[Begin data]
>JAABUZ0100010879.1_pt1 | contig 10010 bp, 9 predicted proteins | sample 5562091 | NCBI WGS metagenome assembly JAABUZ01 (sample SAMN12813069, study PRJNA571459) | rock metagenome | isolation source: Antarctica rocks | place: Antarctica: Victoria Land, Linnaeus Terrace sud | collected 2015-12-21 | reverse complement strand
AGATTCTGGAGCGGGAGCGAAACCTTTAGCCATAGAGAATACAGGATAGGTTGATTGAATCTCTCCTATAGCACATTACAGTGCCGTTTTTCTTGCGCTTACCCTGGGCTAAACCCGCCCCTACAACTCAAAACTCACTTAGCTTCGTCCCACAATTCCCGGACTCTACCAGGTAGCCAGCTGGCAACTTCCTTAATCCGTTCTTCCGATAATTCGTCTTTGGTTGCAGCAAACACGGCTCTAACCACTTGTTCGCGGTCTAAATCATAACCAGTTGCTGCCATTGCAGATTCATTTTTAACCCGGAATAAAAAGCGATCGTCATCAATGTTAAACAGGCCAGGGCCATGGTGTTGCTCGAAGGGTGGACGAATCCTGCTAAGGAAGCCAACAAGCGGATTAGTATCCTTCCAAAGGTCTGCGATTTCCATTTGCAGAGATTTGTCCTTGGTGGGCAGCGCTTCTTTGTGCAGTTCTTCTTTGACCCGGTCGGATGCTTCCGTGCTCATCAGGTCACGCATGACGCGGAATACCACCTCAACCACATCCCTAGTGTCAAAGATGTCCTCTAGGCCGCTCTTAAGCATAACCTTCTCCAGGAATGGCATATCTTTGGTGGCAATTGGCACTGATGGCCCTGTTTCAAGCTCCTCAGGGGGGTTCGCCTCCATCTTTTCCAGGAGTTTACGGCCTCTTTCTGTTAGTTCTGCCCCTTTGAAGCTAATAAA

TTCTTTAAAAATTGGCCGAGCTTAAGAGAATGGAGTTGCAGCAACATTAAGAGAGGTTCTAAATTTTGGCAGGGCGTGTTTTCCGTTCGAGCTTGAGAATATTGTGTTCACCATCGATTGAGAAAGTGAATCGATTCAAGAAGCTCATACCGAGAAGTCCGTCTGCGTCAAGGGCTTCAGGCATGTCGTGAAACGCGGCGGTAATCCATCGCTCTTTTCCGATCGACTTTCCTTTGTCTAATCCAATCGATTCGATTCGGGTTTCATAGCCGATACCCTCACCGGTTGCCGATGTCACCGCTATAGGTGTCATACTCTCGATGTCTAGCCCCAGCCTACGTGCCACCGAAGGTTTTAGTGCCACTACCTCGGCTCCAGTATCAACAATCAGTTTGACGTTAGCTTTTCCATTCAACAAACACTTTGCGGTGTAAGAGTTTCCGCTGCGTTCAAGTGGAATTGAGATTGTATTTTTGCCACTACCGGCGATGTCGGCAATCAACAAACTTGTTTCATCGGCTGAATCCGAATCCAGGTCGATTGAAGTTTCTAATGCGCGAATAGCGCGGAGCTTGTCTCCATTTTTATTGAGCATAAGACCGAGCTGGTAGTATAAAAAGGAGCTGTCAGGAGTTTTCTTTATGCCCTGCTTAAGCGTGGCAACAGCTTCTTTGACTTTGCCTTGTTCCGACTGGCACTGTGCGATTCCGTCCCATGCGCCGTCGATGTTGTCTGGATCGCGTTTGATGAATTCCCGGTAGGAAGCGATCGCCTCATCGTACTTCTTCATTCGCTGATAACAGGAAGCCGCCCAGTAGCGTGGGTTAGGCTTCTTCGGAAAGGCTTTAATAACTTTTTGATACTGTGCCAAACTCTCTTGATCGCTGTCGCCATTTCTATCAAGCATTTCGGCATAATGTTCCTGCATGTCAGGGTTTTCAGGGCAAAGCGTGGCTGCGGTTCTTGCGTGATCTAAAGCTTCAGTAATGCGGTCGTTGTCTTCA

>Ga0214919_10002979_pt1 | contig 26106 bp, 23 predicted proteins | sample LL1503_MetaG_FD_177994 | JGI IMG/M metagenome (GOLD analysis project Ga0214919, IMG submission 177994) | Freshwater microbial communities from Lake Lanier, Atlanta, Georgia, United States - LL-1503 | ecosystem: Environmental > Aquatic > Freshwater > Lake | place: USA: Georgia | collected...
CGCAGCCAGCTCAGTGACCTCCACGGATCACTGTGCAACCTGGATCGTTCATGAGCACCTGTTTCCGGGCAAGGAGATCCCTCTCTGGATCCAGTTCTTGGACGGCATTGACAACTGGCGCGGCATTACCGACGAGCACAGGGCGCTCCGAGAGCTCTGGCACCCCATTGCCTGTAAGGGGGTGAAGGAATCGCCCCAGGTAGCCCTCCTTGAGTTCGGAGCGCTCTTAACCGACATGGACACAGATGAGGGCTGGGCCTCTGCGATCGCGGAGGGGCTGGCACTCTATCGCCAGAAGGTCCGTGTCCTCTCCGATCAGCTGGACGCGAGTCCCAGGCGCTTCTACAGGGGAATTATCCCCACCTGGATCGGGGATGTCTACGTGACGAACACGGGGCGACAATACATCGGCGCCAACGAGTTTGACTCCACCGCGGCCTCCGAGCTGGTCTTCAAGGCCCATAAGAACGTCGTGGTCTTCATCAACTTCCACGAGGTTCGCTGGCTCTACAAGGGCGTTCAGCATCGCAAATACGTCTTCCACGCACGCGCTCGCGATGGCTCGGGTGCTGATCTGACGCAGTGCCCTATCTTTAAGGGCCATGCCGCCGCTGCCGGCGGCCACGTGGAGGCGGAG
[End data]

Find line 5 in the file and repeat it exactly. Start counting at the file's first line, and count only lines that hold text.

CGCAGCCAGCTCAGTGACCTCCACGGATCACTGTGCAACCTGGATCGTTCATGAGCACCTGTTTCCGGGCAAGGAGATCCCTCTCTGGATCCAGTTCTTGGACGGCATTGACAACTGGCGCGGCATTACCGACGAGCACAGGGCGCTCCGAGAGCTCTGGCACCCCATTGCCTGTAAGGGGGTGAAGGAATCGCCCCAGGTAGCCCTCCTTGAGTTCGGAGCGCTCTTAACCGACATGGACACAGATGAGGGCTGGGCCTCTGCGATCGCGGAGGGGCTGGCACTCTATCGCCAGAAGGTCCGTGTCCTCTCCGATCAGCTGGACGCGAGTCCCAGGCGCTTCTACAGGGGAATTATCCCCACCTGGATCGGGGATGTCTACGTGACGAACACGGGGCGACAATACATCGGCGCCAACGAGTTTGACTCCACCGCGGCCTCCGAGCTGGTCTTCAAGGCCCATAAGAACGTCGTGGTCTTCATCAACTTCCACGAGGTTCGCTGGCTCTACAAGGGCGTTCAGCATCGCAAATACGTCTTCCACGCACGCGCTCGCGATGGCTCGGGTGCTGATCTGACGCAGTGCCCTATCTTTAAGGGCCATGCCGCCGCTGCCGGCGGCCACGTGGAGGCGGAG